EDIT: (11/1/07) These were my initial thoughts on the subject of tithing in the New Testament and I have written a new post clarifying these thoughts. Please read it as well. It really does clarify my jumbled thoughts!

Last night, I had quite an interesting conversation with my mom about tithes and how much our district officials get paid. Then I read this post by Travis Seitler. He has done research on tithing. His post shook me. I’ve grown up with the focus always being, “give your ten percent.” I knew, of course, that more is better, but still the focus is on that tithe. In his post, Travis tells that what he has found is that the tithe was Old Testament law and therefore not applicable to us today. Now before anyone cries, “heresy,” he is NOT saying that you should not give. He says we should give more and sometimes less than 10%. His post is very well thought out and backed by scripture. I tend to believe that he is correct. He also wrote that the tithe was in food, not money. Therefore, we should be giving food if we are going to follow the Old Testament law; we should be creating food banks to help feed the poor.

The last important point I found that he made, was that tithe, since it was always given as food, was not created to support the priests’ pockets (ministers in our day) or church buildings and bills. If this is so, I wondered how would these be supported? Well, basically he believes that we should cut down on these expenses and focus on the poor. The remaining should be paid for by offerings. That makes some sense to me. That post has shaken me in changing the beliefs that I have held for so long, but after talking it out with my hubby, it makes sense to me never to preach on tithing the same again. It makes sense to me to never use that word again. The New Testament requires much more of us than the Old Testament. Jesus tells the rich man to sell everything and follow me.

When Jesus heard this, he said to him, “You still lack one thing. Sell everything you have and give to the poor, and you will have treasure in heaven. Then come, follow me.” Luke 18:22 NIV

That isn’t 10%, it is 100%. It is a much more radical way of living. My husband and I give away as much as we can. We are sad that we make so little and therefore cannot give away more. We are below poverty level, but still give away a larger percentage than many people. It’s not really about the money anyway. It’s about our commitment to God; our willingness to surrender all; our willingness to say, “you are Lord, I am yours, my possessions are yours.”

The conversation with my mom was preparation for reading Travis’ post. We were talking about the District Council Banquets that so frustrate me. Each year we are expected to shell out a minimum of $50 a couple for a (bad) meal, at least that’s what I have heard, to open District Council. We have never gone. We will probably never go. We can’t afford that and even if we could, would it be good stewardship to waste $50 on a meal just so that we can enjoy the service? It makes me sick, sad and angry inside sad that the district officials don’t think about those of us who are not making living wages (there are many of us in the Assemblies of God).* I have told as many district officials as I can that I feel this way, in case you wonder. My mom was taking it even farther, saying that when she last heard (many years ago) what the District Superintendent made, that it made her upset. The number she told me was not that high and I had to disagree with her there. We are not to seek riches and glory, but I don’t believe God wants us to continually suffer with poor wages, either. Travis’ post touched on this too. He seems to think every pastor should be a tentmaker in order to afford being a pastor. And that does seem to be what Paul did most of the time. And it is a fine ideal, but it makes it very hard to pastor a church. I have no idea how Paul managed it! I suppose with God’s help. If that is what Chris was being told by God to do, I have no doubt that he would be doing it. I do work one day a week, but it is rather useless for me to work more, which I believe Travis would agree with. I f I worked more, we would need daycare. So I would be working to pay for daycare and most likely not breaking even.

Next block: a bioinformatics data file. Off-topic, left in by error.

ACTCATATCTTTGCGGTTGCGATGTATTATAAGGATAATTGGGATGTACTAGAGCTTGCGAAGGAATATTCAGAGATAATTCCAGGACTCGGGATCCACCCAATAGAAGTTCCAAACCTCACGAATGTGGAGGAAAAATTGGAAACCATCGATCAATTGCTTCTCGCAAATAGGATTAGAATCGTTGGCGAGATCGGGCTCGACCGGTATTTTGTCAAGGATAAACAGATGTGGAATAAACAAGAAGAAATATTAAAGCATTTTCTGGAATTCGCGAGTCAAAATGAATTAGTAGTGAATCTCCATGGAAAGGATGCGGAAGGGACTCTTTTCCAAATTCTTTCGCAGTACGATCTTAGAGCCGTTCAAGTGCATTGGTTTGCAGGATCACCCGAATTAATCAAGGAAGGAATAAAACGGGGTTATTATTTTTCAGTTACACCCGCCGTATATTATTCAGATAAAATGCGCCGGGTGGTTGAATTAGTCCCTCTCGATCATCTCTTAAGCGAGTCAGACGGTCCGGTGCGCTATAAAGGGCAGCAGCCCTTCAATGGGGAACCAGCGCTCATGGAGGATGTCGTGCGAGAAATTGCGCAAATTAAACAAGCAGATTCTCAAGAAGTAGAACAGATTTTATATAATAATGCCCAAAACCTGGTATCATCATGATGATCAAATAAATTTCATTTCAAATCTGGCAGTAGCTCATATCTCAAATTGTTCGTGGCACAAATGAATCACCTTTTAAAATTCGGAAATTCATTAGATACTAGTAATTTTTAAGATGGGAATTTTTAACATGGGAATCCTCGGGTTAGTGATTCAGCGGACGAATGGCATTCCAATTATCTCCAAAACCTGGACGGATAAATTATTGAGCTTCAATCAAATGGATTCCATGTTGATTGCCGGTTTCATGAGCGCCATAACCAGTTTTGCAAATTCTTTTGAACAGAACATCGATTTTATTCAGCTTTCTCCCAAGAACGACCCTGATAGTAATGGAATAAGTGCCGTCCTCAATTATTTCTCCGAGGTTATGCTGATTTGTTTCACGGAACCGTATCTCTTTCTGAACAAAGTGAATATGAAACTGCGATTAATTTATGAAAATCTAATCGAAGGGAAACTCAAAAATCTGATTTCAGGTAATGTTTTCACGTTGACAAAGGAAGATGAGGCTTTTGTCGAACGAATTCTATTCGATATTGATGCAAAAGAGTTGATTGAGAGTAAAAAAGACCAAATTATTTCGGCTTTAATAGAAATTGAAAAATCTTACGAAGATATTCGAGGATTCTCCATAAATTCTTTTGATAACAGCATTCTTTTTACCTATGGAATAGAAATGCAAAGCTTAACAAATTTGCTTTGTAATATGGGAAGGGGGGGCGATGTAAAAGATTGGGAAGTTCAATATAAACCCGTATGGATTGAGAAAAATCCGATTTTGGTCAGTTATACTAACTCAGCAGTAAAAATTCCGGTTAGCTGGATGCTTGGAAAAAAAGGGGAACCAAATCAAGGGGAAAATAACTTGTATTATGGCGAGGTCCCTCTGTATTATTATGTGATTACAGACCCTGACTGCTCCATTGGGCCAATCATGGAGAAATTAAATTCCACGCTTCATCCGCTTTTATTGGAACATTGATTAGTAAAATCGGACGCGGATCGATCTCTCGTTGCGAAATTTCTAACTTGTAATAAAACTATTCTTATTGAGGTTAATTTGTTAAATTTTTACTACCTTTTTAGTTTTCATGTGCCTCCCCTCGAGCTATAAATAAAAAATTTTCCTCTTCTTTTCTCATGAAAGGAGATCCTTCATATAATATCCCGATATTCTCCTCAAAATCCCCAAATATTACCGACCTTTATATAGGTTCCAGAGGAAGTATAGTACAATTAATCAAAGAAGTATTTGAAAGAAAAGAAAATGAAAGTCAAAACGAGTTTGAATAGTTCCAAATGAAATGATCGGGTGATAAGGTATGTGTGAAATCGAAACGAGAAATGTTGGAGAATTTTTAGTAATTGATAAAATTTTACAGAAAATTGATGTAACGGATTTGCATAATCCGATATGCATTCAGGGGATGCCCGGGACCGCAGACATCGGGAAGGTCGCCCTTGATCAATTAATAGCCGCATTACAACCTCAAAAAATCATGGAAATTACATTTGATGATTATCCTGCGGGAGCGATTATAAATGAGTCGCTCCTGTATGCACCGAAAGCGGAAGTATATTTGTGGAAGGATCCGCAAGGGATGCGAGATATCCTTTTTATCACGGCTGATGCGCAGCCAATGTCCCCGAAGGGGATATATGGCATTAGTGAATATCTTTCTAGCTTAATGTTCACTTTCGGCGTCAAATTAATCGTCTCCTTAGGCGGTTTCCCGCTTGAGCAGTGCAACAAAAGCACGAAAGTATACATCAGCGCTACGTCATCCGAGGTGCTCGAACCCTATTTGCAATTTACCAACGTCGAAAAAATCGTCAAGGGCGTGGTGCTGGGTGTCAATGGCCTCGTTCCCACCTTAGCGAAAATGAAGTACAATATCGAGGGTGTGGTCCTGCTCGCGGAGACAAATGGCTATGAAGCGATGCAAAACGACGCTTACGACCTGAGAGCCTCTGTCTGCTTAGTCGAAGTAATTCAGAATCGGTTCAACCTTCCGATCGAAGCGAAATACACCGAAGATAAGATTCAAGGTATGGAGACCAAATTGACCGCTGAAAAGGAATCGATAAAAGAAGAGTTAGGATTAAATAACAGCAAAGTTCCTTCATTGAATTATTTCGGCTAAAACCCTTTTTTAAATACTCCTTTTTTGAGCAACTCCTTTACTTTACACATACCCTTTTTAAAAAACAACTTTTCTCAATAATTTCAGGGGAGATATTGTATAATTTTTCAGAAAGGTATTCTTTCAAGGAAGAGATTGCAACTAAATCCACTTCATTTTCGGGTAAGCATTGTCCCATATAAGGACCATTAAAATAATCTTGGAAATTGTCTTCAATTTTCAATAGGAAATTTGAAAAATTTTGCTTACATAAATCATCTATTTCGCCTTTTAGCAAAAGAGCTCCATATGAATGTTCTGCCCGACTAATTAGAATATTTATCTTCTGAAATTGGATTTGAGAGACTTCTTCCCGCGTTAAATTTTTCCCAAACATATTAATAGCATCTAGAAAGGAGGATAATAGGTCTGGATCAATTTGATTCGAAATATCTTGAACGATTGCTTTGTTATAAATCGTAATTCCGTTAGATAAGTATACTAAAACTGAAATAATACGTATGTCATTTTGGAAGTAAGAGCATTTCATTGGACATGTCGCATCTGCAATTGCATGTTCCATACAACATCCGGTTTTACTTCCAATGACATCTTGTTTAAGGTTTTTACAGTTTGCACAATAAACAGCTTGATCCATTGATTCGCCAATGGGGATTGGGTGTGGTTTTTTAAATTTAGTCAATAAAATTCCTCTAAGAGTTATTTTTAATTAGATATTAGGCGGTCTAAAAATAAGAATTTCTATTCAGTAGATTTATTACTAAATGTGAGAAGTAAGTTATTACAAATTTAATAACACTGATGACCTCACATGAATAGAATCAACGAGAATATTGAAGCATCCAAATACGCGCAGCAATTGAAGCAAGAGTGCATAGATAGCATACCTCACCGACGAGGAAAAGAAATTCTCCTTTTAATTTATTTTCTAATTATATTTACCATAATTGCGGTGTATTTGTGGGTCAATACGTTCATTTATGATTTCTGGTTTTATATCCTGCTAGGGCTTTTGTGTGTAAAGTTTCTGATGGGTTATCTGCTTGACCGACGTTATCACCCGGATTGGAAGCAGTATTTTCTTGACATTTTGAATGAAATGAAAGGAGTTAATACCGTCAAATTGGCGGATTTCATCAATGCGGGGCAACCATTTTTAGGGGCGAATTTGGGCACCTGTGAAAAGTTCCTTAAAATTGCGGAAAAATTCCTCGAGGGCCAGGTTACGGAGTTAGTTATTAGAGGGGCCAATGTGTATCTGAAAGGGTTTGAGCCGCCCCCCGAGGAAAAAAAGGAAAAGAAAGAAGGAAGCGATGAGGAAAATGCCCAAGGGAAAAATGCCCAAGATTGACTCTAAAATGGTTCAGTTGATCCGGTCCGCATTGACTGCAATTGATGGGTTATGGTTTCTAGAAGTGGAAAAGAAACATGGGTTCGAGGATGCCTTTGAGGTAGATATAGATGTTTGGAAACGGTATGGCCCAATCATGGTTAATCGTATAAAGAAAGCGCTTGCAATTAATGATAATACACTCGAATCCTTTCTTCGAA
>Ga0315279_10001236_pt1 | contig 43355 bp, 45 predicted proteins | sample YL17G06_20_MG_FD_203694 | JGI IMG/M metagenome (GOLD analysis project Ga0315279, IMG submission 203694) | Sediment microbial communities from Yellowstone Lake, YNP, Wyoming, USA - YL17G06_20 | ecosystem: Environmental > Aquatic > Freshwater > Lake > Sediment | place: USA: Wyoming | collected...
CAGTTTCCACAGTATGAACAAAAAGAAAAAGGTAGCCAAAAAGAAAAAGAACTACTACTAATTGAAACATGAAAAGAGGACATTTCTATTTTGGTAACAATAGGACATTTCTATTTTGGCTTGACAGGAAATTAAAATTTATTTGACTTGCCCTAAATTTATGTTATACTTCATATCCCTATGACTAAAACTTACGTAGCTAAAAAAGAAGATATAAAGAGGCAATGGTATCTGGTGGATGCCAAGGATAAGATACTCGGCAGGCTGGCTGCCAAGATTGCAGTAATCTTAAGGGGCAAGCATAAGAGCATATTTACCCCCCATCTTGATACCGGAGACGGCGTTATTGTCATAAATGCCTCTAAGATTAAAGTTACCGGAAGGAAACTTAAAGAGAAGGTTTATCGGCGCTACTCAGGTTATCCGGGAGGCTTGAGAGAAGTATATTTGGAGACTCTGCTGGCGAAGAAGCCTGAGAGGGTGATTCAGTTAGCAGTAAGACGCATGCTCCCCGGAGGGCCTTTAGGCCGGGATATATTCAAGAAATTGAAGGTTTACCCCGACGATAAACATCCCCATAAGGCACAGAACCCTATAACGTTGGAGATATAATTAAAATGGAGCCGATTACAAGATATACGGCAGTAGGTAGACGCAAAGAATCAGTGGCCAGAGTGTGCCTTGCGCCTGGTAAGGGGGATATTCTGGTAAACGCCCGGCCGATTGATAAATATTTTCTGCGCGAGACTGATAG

So, in all, I found his article very stimulating and thought provoking. I enjoyed it. If you read it, please take the time to read the comments as well. I do not agree with everything in Travis’ blog, but I found this post most excellent.

*After some conversation and thought, I realize that this statement was much too harsh for my real feelings. My apologies if I offended anyone. I love our district officials, but I am frustrated at my inability to attend an important function due to money constraints. And maybe they do think about us and are just as frustrated as I am. I don’t honestly know because the people I have talked to about it didn’t really seem to have anything to do with planning it. I will continue to tell those district officials that I talk with, how frustrating this is to me and I will also begin to pray now that God will miraculously provide the money for me to attend this event. When He provides, then this frustration will just disappear. Won’t that be great?!

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